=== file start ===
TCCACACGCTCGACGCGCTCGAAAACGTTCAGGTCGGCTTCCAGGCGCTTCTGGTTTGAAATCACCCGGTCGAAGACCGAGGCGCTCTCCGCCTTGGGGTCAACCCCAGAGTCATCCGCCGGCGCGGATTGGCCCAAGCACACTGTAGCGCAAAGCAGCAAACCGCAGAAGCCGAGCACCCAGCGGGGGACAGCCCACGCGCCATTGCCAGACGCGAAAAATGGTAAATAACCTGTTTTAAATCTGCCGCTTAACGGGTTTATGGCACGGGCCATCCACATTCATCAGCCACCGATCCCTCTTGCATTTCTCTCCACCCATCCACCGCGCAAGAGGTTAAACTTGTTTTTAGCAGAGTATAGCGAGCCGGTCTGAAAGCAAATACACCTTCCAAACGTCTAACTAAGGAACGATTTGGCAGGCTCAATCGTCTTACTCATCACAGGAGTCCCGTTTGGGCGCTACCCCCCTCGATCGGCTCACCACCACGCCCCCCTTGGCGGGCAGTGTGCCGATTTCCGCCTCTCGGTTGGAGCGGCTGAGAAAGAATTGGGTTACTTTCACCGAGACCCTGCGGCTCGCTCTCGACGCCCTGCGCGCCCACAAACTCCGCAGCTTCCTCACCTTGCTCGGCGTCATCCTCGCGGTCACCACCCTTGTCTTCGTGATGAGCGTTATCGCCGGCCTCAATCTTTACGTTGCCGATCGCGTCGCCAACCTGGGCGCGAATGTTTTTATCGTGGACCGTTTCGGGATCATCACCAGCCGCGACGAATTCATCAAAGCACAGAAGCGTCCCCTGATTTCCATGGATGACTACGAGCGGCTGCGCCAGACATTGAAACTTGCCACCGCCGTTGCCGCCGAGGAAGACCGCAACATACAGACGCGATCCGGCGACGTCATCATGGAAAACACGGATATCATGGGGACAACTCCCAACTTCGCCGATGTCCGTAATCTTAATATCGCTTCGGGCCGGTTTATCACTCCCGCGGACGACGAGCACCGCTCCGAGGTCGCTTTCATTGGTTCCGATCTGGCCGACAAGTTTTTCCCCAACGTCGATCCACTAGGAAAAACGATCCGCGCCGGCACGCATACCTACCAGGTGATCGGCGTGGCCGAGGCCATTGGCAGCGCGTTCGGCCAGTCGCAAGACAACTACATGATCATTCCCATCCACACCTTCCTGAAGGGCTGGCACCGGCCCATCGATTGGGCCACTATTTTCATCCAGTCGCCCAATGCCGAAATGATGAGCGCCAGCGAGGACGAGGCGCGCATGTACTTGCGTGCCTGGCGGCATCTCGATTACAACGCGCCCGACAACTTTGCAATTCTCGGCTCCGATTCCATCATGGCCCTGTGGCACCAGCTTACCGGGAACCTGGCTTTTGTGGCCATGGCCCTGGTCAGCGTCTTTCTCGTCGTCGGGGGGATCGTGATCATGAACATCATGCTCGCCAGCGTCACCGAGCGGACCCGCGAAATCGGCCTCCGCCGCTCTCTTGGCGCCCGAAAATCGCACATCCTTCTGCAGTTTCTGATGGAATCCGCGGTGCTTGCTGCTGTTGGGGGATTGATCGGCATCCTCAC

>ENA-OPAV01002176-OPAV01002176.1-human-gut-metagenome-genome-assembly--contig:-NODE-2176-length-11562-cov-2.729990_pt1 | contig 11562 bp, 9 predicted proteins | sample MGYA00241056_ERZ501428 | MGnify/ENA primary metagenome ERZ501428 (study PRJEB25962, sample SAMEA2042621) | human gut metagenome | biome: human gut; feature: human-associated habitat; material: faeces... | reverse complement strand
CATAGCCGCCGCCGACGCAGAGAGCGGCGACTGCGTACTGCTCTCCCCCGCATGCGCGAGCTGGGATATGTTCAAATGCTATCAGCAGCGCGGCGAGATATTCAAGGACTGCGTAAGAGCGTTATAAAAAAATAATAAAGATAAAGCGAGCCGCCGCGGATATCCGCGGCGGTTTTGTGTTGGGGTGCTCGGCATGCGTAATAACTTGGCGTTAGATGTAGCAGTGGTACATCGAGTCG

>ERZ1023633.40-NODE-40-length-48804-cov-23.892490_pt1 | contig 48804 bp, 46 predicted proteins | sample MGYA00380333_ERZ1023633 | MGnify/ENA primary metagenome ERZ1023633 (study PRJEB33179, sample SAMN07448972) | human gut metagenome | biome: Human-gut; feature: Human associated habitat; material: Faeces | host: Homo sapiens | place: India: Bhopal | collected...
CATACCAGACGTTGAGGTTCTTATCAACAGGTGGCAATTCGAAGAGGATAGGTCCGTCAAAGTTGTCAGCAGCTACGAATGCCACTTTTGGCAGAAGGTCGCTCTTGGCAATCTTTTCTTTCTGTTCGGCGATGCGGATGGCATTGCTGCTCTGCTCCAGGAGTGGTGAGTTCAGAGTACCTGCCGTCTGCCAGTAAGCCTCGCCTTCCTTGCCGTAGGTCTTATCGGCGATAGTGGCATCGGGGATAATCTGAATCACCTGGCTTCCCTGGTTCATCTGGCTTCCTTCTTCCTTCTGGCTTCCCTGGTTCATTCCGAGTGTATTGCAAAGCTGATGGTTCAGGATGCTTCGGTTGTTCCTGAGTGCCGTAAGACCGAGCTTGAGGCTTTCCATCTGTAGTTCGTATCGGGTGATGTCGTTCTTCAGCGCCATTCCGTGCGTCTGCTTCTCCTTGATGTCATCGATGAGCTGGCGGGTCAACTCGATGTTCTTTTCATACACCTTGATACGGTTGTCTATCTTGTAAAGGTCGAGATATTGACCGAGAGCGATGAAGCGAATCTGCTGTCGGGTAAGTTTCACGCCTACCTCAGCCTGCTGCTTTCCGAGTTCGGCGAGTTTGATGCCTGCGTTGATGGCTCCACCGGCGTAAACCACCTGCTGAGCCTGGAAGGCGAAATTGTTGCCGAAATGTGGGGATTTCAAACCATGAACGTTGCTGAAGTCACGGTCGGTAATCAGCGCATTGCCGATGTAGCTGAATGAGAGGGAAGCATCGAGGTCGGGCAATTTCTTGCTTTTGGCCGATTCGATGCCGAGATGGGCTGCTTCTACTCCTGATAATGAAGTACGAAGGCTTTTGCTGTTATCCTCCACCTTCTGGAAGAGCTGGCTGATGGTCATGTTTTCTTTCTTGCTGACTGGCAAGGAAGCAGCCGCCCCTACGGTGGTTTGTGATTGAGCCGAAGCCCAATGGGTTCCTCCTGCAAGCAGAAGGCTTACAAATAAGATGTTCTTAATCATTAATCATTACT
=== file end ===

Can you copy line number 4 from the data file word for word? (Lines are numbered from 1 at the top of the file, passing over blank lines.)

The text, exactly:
>ERZ1023633.40-NODE-40-length-48804-cov-23.892490_pt1 | contig 48804 bp, 46 predicted proteins | sample MGYA00380333_ERZ1023633 | MGnify/ENA primary metagenome ERZ1023633 (study PRJEB33179, sample SAMN07448972) | human gut metagenome | biome: Human-gut; feature: Human associated habitat; material: Faeces | host: Homo sapiens | place: India: Bhopal | collected...